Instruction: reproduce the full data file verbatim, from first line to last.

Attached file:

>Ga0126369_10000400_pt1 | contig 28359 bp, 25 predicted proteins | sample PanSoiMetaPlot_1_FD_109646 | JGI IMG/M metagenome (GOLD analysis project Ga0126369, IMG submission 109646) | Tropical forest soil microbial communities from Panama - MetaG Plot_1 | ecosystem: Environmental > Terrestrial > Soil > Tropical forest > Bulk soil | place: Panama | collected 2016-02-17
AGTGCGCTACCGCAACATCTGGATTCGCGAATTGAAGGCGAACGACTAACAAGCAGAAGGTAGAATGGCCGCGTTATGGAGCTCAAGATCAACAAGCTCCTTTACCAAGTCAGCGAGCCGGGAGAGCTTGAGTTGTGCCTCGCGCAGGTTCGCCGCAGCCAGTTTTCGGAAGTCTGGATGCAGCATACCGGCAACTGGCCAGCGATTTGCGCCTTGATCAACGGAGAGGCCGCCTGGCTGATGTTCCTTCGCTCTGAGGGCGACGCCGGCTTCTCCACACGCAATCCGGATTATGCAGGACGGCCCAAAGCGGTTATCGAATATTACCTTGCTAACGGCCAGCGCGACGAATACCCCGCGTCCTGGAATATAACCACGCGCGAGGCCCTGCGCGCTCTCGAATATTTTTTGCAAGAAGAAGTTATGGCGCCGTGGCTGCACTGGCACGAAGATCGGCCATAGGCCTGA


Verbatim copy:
>Ga0126369_10000400_pt1 | contig 28359 bp, 25 predicted proteins | sample PanSoiMetaPlot_1_FD_109646 | JGI IMG/M metagenome (GOLD analysis project Ga0126369, IMG submission 109646) | Tropical forest soil microbial communities from Panama - MetaG Plot_1 | ecosystem: Environmental > Terrestrial > Soil > Tropical forest > Bulk soil | place: Panama | collected 2016-02-17
AGTGCGCTACCGCAACATCTGGATTCGCGAATTGAAGGCGAACGACTAACAAGCAGAAGGTAGAATGGCCGCGTTATGGAGCTCAAGATCAACAAGCTCCTTTACCAAGTCAGCGAGCCGGGAGAGCTTGAGTTGTGCCTCGCGCAGGTTCGCCGCAGCCAGTTTTCGGAAGTCTGGATGCAGCATACCGGCAACTGGCCAGCGATTTGCGCCTTGATCAACGGAGAGGCCGCCTGGCTGATGTTCCTTCGCTCTGAGGGCGACGCCGGCTTCTCCACACGCAATCCGGATTATGCAGGACGGCCCAAAGCGGTTATCGAATATTACCTTGCTAACGGCCAGCGCGACGAATACCCCGCGTCCTGGAATATAACCACGCGCGAGGCCCTGCGCGCTCTCGAATATTTTTTGCAAGAAGAAGTTATGGCGCCGTGGCTGCACTGGCACGAAGATCGGCCATAGGCCTGA